A couple of months ago read, or at least, try to read, Night’s Rose by Annaliese Evans and it ended up being the first ever book that neither of us were able to finish. The result was a conversational style review in which we examined the reasons why we did not finish the book. The review sparked a pretty good discussion on reader’s expectation based on blurb and cover and about publishers’ marketing strategies. You can read all about it here.
We also had a giveaway with that review and we offered the winner, Danielle (who was chosen randomly), the option to write up a review of the book, agreeing or disagreeing with us – and she accepted it. Here is what she has to say.
Title: Night’s Rose
Author: Annaliese Evans
Genre: Fantasy/ Paranormal Romance
Publishing Date: March 31, 2009
Paperback: 384 pages
Stand Alone or series: first in a series
Summary: Beauty was not awakened by a kiss.
For nearly one hundred years, Rosemarie Edenberg has worked tirelessly to wipe the dreaded ogre tribe from the earth. Now the tribe has gathered in London to work a spell that will destroy the scourge of their kind, the woman they call the Briar Rose.
Two magnetic men will unite to aid Rose–her mysterious Fey advisor, Ambrose, and the vampire, Lord Shenley, an Earl of scandalous reputation and even more scandalous appetites. One will save her, one will betray her, and both will challenge her to face the past that haunts her.
Once upon a time, she was ensnared in the mists of enchantment, cursed to sleep one hundred years. But this beauty wasn’t awakened with a kiss, and has never known happily ever after.
With the help of her handsome allies, Rose may yet find it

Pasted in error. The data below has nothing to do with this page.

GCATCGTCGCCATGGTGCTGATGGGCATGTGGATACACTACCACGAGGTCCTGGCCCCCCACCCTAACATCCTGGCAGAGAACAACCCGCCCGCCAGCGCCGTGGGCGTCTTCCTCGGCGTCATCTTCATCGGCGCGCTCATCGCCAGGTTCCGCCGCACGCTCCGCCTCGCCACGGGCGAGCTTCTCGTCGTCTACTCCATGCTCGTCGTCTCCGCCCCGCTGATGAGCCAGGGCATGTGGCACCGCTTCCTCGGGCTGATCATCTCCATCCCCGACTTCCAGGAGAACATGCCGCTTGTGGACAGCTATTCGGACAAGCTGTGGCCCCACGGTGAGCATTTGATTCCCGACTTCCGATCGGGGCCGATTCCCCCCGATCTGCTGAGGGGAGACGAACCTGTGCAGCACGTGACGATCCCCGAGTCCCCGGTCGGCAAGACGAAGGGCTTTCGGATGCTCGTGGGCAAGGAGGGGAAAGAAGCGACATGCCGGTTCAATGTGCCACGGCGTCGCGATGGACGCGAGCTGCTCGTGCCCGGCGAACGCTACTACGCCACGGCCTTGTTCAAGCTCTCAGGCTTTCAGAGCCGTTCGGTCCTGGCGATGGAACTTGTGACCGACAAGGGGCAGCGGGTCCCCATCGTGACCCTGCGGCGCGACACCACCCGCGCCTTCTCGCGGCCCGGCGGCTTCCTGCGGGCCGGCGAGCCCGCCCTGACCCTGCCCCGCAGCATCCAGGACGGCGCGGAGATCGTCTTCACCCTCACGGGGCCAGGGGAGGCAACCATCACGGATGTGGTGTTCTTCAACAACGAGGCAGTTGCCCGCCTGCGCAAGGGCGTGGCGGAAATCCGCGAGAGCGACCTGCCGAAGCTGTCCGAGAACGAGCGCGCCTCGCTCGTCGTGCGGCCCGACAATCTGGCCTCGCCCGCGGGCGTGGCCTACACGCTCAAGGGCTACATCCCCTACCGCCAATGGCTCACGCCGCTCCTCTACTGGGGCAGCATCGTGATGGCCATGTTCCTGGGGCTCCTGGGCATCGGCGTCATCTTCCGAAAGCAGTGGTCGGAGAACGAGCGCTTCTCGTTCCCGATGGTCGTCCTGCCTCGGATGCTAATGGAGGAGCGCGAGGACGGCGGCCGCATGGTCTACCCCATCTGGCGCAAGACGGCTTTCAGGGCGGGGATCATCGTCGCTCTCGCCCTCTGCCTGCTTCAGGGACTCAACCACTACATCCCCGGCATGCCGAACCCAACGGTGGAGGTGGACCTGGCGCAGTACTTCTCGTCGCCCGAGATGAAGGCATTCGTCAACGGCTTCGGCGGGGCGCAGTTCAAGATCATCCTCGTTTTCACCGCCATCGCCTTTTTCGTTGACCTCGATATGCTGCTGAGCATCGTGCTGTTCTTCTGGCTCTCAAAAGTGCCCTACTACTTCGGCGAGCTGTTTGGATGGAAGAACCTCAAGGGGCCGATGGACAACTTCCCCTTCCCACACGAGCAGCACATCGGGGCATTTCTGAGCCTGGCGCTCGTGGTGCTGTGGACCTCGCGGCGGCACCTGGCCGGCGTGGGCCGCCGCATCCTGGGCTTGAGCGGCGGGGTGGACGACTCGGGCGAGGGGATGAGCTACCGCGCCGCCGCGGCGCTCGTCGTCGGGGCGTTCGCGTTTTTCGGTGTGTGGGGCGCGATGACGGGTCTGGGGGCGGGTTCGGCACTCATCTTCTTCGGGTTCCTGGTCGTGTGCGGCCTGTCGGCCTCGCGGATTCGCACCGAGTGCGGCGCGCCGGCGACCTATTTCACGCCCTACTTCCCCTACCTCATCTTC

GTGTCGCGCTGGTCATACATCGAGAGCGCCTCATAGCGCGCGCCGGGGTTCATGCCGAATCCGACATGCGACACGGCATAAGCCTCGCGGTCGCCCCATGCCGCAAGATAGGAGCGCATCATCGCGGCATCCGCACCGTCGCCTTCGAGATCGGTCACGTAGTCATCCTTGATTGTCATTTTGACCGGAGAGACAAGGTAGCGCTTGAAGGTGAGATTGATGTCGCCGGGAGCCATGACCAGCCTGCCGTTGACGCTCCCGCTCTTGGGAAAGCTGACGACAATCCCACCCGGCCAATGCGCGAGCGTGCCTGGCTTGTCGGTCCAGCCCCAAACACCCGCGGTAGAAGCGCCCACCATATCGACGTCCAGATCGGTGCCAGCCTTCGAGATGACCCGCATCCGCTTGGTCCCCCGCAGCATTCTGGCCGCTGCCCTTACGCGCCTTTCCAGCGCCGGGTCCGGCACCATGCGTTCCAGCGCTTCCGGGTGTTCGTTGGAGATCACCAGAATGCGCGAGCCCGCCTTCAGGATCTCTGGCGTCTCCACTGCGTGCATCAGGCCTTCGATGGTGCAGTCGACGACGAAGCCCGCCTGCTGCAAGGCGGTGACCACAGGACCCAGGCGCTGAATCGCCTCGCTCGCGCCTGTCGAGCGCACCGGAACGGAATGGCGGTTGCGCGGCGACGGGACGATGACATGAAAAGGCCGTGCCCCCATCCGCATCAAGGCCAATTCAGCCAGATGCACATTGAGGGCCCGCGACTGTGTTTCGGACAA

Danielle’s Review: ***BEWARE SPOILERS!!!***
*keep in mind I am a horrendously under-experienced reviewer*
Previous to my findings here at the Book Smugglers, I have heard good things about Night’s Rose–good characters, good plot, good description, etc. So I was pretty torn when I read Ana and Thea’s less-then-pleased review, especially since, from my short time reading their blog, they seem able to stomach just about anything. So when the book–plus its sequel, the King of Frogs, arrived at my doorstep, I was rather nervous.
Now, having read it, I have one and one word only:
Now, I have taken health class, and no where–NO WHERE–in the curriculum did we ever refer to our reproductive organs as SEX and, I’m sorry, but the whole, ‘my hungry womb’ thing just sounds painful. Or pregnant. I can’t decide.
This is not even bad in a funny way. This is bad in a horrible, scarred-for-life kind of way.
And, evidently, while men have their erections to show their attraction to someone, we ladies have our budding nipples.
Susan B. Anthony would be proud.
While I agree with Ana and Thea that the beginning is just plain badass. Dark and thrilling, I at first loved Rose’s narration, and her small bits of insight as she stalked about the maze: